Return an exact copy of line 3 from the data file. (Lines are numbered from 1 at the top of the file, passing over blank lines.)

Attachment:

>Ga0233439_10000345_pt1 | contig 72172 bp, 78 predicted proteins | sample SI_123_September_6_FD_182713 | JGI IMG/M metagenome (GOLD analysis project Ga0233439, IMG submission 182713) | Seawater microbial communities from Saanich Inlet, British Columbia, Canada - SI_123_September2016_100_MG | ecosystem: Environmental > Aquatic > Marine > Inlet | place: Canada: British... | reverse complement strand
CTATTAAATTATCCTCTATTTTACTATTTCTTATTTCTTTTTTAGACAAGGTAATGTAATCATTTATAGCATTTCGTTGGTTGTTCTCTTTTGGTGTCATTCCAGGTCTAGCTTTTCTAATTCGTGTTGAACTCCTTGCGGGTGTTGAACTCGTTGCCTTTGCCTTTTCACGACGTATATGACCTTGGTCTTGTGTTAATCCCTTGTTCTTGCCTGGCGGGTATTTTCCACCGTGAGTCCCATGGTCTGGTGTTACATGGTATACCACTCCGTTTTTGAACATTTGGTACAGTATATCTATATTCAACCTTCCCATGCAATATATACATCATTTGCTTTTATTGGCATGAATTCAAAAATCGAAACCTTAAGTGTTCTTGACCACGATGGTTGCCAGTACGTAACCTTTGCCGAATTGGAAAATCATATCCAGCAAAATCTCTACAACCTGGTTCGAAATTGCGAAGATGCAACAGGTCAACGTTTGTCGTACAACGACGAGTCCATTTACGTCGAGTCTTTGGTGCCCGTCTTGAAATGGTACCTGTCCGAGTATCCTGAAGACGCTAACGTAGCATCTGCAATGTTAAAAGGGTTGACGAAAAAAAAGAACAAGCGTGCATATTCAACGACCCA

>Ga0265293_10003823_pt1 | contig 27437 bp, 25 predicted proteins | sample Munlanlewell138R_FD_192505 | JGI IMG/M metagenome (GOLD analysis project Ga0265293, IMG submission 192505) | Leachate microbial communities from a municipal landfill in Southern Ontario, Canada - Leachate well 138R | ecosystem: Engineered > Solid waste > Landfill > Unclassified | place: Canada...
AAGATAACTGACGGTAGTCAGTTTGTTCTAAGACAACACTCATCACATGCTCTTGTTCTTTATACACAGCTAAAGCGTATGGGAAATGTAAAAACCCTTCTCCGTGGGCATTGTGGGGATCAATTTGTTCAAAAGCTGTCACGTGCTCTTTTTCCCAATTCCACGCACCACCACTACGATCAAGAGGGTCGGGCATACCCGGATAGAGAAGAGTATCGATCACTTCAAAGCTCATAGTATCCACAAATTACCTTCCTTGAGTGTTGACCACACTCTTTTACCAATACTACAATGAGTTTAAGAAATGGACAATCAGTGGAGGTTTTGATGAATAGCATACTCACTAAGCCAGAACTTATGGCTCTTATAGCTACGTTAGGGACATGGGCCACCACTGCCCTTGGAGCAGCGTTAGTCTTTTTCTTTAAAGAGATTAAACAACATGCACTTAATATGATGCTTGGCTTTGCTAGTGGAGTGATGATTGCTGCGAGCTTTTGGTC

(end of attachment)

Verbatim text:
>Ga0265293_10003823_pt1 | contig 27437 bp, 25 predicted proteins | sample Munlanlewell138R_FD_192505 | JGI IMG/M metagenome (GOLD analysis project Ga0265293, IMG submission 192505) | Leachate microbial communities from a municipal landfill in Southern Ontario, Canada - Leachate well 138R | ecosystem: Engineered > Solid waste > Landfill > Unclassified | place: Canada...